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Editorial: Reading is trending on social media

While there has always been and always will be people who love to read, social media has influenced the sale of books and reading in the past few years.

During the peak of the pandemic, people stuck at home picked up reading as a way to pass the time, driving sales and kickstarting a rise in popularity of books across social media.

Although videos revolving around books have been available since the start of YouTube, BookTube really got underway in 2010.  With BookTok’s increase in popularity within the past few years, reading has taken off and made the book community even more prevalent.

These social media platforms have given new and independent authors a way to advertise their books and get a steady following, helping authors in a time where self-publishing is becoming more popular.

Readers also have access to more stories. This trend is allowing people who love to read or are learning to love to read to come together and share in their favorite books and genres, and book recommendations are now easier to come by.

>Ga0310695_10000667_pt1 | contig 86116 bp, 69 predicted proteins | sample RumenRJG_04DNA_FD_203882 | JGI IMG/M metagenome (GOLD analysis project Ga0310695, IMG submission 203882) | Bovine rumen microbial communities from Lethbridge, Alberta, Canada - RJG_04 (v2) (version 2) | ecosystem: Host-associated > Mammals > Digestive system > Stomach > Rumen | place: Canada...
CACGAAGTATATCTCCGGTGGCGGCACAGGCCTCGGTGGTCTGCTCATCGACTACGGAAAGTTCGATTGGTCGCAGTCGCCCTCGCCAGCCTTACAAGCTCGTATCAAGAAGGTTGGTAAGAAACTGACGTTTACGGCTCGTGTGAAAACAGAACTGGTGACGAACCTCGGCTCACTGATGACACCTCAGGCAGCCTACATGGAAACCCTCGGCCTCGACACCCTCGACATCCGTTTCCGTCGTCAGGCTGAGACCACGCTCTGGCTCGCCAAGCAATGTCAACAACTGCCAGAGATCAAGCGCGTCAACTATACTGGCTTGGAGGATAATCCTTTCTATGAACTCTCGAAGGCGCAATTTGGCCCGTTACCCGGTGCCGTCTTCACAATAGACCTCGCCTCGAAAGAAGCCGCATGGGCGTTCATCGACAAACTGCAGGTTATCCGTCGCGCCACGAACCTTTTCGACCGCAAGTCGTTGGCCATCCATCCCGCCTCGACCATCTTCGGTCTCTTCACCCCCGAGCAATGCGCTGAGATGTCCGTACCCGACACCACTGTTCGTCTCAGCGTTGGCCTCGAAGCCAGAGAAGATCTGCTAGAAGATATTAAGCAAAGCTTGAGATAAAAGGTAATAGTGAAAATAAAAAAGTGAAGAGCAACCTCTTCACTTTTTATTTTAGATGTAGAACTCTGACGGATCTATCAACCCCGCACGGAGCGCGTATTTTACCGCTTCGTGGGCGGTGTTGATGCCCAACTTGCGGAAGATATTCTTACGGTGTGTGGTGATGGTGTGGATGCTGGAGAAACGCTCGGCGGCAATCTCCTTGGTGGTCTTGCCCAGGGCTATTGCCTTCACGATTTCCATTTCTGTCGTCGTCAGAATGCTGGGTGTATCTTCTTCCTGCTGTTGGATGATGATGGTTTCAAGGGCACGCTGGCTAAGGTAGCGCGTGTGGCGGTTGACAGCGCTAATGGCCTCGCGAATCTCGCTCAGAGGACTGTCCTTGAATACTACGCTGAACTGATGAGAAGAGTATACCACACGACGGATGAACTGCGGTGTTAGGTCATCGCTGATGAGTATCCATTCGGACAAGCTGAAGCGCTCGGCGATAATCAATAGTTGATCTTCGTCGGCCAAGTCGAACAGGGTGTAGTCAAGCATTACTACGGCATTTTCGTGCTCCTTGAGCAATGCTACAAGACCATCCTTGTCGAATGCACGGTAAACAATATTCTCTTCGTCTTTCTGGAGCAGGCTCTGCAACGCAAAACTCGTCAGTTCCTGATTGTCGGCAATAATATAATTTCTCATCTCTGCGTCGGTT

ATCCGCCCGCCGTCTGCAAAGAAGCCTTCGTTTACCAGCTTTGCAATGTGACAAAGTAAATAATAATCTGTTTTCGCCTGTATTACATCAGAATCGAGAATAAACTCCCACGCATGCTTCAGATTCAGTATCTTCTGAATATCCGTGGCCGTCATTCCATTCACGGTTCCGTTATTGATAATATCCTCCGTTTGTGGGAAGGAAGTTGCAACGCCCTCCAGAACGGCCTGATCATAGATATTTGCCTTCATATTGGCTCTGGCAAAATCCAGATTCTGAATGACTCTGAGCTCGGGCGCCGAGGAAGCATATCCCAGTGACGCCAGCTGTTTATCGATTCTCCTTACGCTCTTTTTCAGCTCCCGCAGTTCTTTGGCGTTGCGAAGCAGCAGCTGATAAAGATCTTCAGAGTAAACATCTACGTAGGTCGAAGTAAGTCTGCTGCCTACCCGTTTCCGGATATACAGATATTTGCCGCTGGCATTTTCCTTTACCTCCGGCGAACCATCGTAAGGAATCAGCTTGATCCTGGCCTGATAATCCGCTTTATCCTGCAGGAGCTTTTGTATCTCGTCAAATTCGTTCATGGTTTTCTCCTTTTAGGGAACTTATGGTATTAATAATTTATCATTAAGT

However, with the rise of reading, there comes the good and the bad. While there are amazing books coming out of the woodworks, some books are thought to be way overhyped.

Influencers are advertising books they are being paid to read, and authors with large followings are taking over the internet.

Colleen Hoover, one of the most popular authors of social media, has even sold more copies than the Bible this year, according to NPD BookScan, and has four books in the top 10 of The New York Times Best-Seller list.

While everyone has different preferences, romance has become one of the top-selling genres due to the hype across the different platforms.

Social media isn’t the cause of book trends. Book-to-film adaptations also increase the sales of popular books, which has been notable throughout the decades with books like “Twilight,” “The Hunger Games” and, more recently, “Dune.”

Fanfictions like “After” by Anna Todd are also becoming more widely read.

Avid readers used to be the object of bullying, thought of as boring or nerdy for loving to read. Reading as a trend allows people to relish in their love of reading, and younger generations won’t have to be ashamed.

Book sales skyrocketed in 2020 and increased even more in 2021; however, book sales are starting to decline again even though BookTok is still in full swing.

All trends fluctuate and go away, but reading is a wonderful thing for people to be excited about. This trend is definitely not harming anyone, and we hope it is here to stay.

This editorial reflects the general opinion of The Spectator.

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